Beautiful Poem

I wanted to write this post a few days back on the eve of India’s Republic day – 26th January. Better late than never.

A few days prior to that I had watched a few videos on Youtube like this one and this. A man went about asking questions about modern Indian history and independence movement to random strangers on the road. Most of the people were young in their 20’s, a few middle aged. The feeling that it evoked was of amazement as well as sadness. Amazement because the questions asked were not particularly difficult. You ask them to a primary school student and 9 times out of 10 you would get the correct answer. Maybe people forget these things they learn in school. Secondly, I felt sad, because of the same reason. Barring a few people, nobody in the video seemed to be even remotely knowledgeable of Indian history, or even be ashamed at not knowing basic history.

I refrain to use the word ‘shame’ as a feeling that I had because (a) it is a very strong word and (b) it would not do justice to many people like me who would not like to be associated with the junta that does not value history or would even take the time to learn about. Also, my feeling is that every country in the world has people who do not value their freedom and the associated (relatively) easy life.

But let us come back to the main idea of this post. A poem. A beautiful poem.

I was talking about the history of India with my colleague at work a few days back. He seemed to be somewhat interested and so we had a conversation for a few minutes. Towards the end we discussed M. K. Gandhi. Yes, the man we all should be indebted to. Because, before Startup India happened, before Liberalization and many other things happened, that put India on the world map, this man put us there. Not because he wanted something for himself, but because he wanted freedom for all of his fellow countrymen and the way he chose to accomplish that. Only by being himself, by leading an exemplary life.

Today is Martyr’s day (30 January). We pay homage to all martyrs who fought for the country’s independence and it also marks Gandhiji’s assassination at the hands of a fellow Indian on this very day in 1948. But before we became a free country, during tough times of struggle, what would Gandhiji have been thinking. There were many who supported a separate country; today we call it Pakistan. What would have been going on in the mind of this great man who wanted peace and non-violence to prevail. He lived his life for these principles. I told my colleague that it would be unthinkable in today’s world to have another Gandhi among us. To live with and for truth and peace all one’s life is nearly, if not completely, impossible.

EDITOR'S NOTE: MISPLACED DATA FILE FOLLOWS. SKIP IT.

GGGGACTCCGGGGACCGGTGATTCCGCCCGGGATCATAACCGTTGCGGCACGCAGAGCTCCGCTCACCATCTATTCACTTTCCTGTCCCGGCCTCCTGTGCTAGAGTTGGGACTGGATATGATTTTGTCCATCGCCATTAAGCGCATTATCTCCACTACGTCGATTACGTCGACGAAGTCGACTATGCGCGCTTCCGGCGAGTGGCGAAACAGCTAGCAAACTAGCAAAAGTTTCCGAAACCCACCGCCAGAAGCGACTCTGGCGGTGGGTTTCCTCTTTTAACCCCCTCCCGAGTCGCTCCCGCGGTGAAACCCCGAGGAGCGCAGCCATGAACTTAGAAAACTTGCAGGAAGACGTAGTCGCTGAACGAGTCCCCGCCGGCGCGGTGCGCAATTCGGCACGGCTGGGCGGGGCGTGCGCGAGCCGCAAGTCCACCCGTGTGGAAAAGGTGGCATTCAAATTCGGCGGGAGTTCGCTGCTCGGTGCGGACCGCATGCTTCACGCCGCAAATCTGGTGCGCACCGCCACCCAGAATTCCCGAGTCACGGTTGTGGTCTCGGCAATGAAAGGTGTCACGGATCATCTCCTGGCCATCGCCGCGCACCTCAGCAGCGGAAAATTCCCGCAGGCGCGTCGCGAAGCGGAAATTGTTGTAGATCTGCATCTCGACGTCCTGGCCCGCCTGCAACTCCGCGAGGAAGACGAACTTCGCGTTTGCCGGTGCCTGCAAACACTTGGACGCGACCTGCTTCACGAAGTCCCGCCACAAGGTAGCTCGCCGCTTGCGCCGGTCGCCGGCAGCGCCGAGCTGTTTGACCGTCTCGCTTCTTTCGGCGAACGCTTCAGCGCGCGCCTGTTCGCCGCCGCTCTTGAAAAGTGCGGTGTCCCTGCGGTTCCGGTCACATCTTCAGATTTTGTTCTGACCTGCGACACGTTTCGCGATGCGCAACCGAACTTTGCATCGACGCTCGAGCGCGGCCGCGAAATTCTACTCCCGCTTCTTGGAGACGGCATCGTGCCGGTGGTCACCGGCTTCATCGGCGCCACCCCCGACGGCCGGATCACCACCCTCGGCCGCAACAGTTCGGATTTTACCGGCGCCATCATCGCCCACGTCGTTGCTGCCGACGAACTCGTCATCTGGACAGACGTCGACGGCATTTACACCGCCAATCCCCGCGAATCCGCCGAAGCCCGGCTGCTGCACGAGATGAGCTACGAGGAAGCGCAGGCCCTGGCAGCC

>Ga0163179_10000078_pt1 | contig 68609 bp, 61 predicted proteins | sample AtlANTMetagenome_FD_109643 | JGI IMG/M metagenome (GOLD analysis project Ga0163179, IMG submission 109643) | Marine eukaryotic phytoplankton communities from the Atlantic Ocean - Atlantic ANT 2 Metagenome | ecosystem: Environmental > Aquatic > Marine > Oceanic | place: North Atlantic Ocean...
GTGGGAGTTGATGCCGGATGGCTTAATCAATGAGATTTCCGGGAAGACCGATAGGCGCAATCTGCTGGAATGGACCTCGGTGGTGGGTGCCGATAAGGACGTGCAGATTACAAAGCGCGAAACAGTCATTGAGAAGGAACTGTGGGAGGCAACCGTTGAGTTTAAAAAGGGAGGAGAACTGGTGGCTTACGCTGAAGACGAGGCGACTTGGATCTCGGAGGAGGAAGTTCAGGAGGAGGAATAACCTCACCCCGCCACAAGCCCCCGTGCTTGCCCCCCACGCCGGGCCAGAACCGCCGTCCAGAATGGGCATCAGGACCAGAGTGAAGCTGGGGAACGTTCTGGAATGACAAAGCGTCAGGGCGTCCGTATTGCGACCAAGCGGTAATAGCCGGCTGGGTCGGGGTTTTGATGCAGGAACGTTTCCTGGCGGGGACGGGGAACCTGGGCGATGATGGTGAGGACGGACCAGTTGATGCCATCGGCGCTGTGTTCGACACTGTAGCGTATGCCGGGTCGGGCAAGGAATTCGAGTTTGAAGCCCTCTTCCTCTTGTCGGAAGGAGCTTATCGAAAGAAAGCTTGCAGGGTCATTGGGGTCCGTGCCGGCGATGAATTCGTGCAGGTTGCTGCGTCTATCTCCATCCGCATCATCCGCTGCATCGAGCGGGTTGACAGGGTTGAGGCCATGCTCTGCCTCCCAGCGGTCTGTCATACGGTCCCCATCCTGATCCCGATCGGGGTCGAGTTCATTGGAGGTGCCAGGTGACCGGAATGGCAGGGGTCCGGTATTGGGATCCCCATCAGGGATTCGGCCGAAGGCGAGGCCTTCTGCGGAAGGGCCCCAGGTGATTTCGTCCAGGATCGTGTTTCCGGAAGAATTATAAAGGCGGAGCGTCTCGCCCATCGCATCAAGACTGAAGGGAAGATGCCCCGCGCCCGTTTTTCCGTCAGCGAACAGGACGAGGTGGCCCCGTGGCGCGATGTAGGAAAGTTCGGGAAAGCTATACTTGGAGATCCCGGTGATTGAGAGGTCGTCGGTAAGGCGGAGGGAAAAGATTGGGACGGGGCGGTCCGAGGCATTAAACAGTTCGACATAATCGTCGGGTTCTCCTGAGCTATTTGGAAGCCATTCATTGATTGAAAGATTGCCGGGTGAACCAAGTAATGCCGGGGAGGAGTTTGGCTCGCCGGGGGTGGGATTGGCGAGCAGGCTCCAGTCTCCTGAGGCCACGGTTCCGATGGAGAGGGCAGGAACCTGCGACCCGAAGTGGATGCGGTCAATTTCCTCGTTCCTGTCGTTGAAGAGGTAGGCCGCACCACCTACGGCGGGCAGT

Today morning I woke up earlier than usual for today is a Saturday. I went to straight to my books and, with morning sunlight pouring through the window blinds, picked up this excellent one: Gitanjali by Rabindranath Tagore. (Amazon link)


I have had this book since 2012 and read it from time to time. It is a collection of poems by the great poet, author and yogi. It also won him the Nobel Prize for Literature in 1913, the first non-European to receive it. Every time I read a poem I fall in love. It provokes different thoughts and I spend time with different emotions for a few minutes. Today morning was one such time.

I read poem number 35 in school in my English book.  “Where the mind is without fear and the head is held high…”. But today, I want to direct your attention to another poem.